It's a Wonderful Life

It's a Wonderful Life

(1946)

Frank Capra's 1946 Christmas classic, one of the great feel-good movies, with Jimmy Stewart as George Bailey. A small-town fellow who sees his life as a failure, George contemplates suicide. He's always wanted to leave Bedford Falls to see the world, but circumstances have led him to stay: he sacrificed his education for his brother's, kept the family-run savings and loan afloat, protected the town from the avarice of a greedy banker, and married his childhood sweetheart. As he prepares to jump from a bridge, his guardian angel (Henry Travers) intercedes to show him what life would have become for the residents of Bedford Falls if he'd never lived.

On Demand, DVD & Blu-Ray

Available from 5 providers

The Peoples' Reviews

Average ratings from 1 ratings, 1 reviews
Reviewed & Rated by
Your rating & review
Rate / Review this movie

Choke your cynicism and see it!

There's a reason Frank Capra's 1946 movie starring Jimmy Stewart is a classic. Leave your cynicism in a bucket of last night's sick - sit back, relax and go all gooey with this unashamedly feel-good fable...

Now shuddup and enjoy!


The Press Reviews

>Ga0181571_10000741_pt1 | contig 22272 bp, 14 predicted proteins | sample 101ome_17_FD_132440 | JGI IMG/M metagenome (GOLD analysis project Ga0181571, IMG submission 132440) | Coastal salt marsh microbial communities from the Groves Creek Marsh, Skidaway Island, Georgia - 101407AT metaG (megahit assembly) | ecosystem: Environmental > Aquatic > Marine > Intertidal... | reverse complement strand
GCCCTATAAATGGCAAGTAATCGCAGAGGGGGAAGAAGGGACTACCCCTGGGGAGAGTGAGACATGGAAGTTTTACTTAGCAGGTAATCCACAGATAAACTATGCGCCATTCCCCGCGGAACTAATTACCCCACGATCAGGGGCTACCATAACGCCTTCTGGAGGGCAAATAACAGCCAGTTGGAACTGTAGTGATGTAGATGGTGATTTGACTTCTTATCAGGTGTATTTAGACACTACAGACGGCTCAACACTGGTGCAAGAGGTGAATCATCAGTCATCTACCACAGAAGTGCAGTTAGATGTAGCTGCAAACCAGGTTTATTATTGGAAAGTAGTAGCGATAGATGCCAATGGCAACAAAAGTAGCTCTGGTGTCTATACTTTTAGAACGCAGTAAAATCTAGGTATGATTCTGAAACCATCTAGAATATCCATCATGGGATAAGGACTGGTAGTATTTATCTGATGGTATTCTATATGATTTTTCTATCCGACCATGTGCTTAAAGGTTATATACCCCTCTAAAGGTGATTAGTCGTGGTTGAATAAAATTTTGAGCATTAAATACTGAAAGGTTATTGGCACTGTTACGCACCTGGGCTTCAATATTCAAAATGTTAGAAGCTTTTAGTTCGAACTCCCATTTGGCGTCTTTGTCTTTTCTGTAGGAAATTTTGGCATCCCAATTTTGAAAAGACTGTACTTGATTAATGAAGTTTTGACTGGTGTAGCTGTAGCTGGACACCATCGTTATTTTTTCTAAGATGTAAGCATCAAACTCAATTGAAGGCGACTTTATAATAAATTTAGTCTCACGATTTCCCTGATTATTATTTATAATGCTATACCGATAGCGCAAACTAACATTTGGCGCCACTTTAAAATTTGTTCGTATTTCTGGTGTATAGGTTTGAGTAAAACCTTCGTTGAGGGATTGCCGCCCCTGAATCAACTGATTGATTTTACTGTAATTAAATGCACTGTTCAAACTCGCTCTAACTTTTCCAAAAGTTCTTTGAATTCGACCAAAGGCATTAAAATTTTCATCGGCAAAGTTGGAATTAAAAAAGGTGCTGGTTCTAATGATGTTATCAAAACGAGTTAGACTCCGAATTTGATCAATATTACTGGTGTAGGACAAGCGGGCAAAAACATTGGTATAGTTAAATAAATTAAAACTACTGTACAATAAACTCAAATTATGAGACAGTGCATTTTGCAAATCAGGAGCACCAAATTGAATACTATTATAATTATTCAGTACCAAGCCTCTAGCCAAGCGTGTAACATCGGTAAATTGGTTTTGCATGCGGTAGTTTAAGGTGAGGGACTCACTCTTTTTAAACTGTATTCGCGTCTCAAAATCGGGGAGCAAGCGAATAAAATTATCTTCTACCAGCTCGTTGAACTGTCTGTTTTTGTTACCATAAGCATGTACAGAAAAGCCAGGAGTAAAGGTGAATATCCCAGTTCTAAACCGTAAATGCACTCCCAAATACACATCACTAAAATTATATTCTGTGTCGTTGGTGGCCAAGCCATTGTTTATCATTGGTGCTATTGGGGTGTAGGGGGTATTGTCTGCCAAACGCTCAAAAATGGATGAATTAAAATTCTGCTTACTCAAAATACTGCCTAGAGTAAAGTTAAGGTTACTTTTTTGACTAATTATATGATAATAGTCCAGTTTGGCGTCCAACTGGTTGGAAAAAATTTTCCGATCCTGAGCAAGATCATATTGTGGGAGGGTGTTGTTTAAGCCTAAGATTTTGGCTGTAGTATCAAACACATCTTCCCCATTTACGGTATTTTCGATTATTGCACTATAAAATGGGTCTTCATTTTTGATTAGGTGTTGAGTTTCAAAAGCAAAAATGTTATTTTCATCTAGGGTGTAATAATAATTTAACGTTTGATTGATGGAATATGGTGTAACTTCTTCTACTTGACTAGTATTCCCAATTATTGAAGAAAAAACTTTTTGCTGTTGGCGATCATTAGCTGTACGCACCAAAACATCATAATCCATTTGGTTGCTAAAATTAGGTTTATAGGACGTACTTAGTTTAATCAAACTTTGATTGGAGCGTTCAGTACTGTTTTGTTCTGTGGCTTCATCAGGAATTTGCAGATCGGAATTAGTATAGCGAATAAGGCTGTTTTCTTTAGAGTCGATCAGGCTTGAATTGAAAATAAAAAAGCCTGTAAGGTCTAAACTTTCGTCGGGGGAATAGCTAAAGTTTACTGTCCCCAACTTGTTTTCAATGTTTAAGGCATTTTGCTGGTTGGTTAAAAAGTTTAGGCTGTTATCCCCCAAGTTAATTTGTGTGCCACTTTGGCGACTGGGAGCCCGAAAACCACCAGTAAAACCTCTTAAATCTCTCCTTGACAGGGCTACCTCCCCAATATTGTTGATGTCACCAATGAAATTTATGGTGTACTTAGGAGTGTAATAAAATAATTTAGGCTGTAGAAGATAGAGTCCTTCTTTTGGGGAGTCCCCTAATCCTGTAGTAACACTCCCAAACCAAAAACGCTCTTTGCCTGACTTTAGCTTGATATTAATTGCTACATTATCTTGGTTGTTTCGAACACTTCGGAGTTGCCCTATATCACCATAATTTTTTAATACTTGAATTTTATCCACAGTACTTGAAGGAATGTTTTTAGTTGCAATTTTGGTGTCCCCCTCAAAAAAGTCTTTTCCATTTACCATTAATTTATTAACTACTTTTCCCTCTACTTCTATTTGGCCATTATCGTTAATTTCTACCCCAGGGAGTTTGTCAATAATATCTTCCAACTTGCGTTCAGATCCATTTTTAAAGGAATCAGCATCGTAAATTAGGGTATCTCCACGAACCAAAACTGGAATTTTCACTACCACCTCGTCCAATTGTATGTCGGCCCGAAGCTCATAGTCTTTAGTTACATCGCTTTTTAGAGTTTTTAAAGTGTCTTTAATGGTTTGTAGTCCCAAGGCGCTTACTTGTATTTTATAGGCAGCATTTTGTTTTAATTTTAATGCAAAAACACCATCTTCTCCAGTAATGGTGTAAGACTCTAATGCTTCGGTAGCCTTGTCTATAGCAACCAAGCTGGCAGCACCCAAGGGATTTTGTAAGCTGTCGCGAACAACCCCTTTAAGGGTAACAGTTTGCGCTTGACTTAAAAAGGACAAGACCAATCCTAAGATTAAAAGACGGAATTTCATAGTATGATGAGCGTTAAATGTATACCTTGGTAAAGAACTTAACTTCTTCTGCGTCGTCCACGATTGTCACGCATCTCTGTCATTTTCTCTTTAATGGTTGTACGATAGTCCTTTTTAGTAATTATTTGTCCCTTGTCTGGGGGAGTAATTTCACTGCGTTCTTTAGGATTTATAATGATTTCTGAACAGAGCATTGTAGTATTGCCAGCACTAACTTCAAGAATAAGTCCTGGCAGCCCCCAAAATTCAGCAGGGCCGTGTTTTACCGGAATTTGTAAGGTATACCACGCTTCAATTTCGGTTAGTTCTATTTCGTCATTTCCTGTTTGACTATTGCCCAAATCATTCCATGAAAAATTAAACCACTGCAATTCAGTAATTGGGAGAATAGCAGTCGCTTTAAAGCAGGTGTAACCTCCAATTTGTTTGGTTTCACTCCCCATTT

94% of critics recommend.
Rotten Tomatoes Score. More reviews on Rotten Tomatoes

  • BBC

    Achieves a fine balancing act between pathos and feel-good that is delivered by an outstanding cast. Even the minor parts are populated by some of the finest character actors and it produces a movie of timeless quality and relevance. Full Review

  • What is remarkable about It's a Wonderful Life is how well it holds up over the years; it's one of those ageless movies, like Casablanca or The Third Man, that improves with age. Full Review

  • As the hero, Mr. Stewart does a warmly appealing job, indicating that he has grown in spiritual stature as well as in talent during the years he was in the war. And Donna Reed is remarkably poised and gracious as his adoring sweet-heart and wife. Full Review

  • The April-air wholesomeness and humanism of this natural bring back vividly the reminder that, essentially, the screen best offers unselfconscious, forthright entertainment. Full Review

The Talk
No votes yet

Want to see it

What say you?
Movies like this one